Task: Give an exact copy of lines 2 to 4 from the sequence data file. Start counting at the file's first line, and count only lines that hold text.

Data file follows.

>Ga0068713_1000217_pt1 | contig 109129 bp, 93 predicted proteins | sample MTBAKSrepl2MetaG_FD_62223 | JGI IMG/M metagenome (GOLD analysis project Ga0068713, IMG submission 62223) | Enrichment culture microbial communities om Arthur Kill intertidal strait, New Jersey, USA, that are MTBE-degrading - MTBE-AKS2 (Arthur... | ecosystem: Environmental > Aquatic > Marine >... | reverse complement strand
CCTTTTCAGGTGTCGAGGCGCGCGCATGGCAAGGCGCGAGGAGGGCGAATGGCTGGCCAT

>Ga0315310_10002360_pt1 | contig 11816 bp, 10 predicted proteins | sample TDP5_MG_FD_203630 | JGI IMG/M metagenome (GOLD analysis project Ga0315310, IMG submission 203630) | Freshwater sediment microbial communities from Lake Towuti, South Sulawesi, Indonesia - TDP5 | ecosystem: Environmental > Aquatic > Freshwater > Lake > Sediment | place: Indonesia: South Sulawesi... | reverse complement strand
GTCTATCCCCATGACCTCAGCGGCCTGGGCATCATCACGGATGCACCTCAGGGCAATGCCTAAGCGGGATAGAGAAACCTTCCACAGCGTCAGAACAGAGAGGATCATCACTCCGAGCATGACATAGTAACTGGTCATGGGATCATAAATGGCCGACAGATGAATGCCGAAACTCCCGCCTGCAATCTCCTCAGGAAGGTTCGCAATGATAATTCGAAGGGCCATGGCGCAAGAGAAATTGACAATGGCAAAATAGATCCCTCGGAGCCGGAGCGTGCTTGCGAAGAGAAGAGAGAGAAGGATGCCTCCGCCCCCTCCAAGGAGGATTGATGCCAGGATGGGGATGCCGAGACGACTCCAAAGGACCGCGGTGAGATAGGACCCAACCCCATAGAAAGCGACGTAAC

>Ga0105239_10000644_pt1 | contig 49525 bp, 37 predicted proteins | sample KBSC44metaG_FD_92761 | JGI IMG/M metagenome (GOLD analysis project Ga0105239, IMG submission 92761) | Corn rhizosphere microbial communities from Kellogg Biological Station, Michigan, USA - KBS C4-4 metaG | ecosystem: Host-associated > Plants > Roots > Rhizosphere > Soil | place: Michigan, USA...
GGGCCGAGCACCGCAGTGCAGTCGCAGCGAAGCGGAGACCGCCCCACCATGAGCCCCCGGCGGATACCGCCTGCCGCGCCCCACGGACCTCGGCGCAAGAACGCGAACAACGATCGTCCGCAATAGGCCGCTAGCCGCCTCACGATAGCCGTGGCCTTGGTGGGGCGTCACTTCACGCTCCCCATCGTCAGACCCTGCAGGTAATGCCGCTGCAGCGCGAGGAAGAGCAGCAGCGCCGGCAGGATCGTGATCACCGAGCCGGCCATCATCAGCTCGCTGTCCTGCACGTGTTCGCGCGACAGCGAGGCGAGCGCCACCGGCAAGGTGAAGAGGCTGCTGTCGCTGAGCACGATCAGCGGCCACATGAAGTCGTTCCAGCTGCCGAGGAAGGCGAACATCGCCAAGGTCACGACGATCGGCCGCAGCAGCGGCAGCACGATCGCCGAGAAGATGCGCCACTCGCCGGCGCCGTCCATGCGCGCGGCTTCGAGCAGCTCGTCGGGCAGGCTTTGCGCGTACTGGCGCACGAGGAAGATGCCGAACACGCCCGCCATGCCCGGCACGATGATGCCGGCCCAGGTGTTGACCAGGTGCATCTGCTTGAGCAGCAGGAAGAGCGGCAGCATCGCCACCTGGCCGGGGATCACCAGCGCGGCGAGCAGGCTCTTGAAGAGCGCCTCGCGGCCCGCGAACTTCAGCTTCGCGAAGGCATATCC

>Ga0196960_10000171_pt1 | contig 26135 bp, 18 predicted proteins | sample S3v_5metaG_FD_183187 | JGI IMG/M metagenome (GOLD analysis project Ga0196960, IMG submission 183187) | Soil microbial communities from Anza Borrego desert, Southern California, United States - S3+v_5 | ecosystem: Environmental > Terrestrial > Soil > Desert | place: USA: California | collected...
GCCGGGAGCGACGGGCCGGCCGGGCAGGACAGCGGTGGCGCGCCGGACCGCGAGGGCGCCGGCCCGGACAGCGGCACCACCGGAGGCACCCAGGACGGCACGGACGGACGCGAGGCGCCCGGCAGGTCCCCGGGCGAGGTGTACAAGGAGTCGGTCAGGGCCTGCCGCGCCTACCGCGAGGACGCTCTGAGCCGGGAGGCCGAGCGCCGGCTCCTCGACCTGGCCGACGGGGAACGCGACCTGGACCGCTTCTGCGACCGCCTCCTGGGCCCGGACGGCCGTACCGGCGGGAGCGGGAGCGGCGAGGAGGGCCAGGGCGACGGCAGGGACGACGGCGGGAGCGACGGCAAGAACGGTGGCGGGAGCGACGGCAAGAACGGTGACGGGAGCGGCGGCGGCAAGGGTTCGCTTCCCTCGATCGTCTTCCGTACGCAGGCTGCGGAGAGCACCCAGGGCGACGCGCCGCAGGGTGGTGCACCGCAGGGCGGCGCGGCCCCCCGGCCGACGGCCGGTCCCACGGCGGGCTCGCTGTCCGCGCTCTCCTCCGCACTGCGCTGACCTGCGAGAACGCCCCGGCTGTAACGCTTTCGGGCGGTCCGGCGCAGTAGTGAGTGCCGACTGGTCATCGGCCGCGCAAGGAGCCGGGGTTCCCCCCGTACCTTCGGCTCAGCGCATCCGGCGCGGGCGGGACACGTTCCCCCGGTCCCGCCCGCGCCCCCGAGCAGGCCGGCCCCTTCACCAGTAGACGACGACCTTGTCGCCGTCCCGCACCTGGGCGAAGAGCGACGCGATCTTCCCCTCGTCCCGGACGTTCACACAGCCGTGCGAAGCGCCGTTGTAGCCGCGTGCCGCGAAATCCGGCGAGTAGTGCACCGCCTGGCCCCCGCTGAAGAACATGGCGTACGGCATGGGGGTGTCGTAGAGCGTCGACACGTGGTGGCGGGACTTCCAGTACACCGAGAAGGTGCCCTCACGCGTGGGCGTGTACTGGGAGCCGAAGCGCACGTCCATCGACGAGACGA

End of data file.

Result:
CCTTTTCAGGTGTCGAGGCGCGCGCATGGCAAGGCGCGAGGAGGGCGAATGGCTGGCCAT

>Ga0315310_10002360_pt1 | contig 11816 bp, 10 predicted proteins | sample TDP5_MG_FD_203630 | JGI IMG/M metagenome (GOLD analysis project Ga0315310, IMG submission 203630) | Freshwater sediment microbial communities from Lake Towuti, South Sulawesi, Indonesia - TDP5 | ecosystem: Environmental > Aquatic > Freshwater > Lake > Sediment | place: Indonesia: South Sulawesi... | reverse complement strand
GTCTATCCCCATGACCTCAGCGGCCTGGGCATCATCACGGATGCACCTCAGGGCAATGCCTAAGCGGGATAGAGAAACCTTCCACAGCGTCAGAACAGAGAGGATCATCACTCCGAGCATGACATAGTAACTGGTCATGGGATCATAAATGGCCGACAGATGAATGCCGAAACTCCCGCCTGCAATCTCCTCAGGAAGGTTCGCAATGATAATTCGAAGGGCCATGGCGCAAGAGAAATTGACAATGGCAAAATAGATCCCTCGGAGCCGGAGCGTGCTTGCGAAGAGAAGAGAGAGAAGGATGCCTCCGCCCCCTCCAAGGAGGATTGATGCCAGGATGGGGATGCCGAGACGACTCCAAAGGACCGCGGTGAGATAGGACCCAACCCCATAGAAAGCGACGTAAC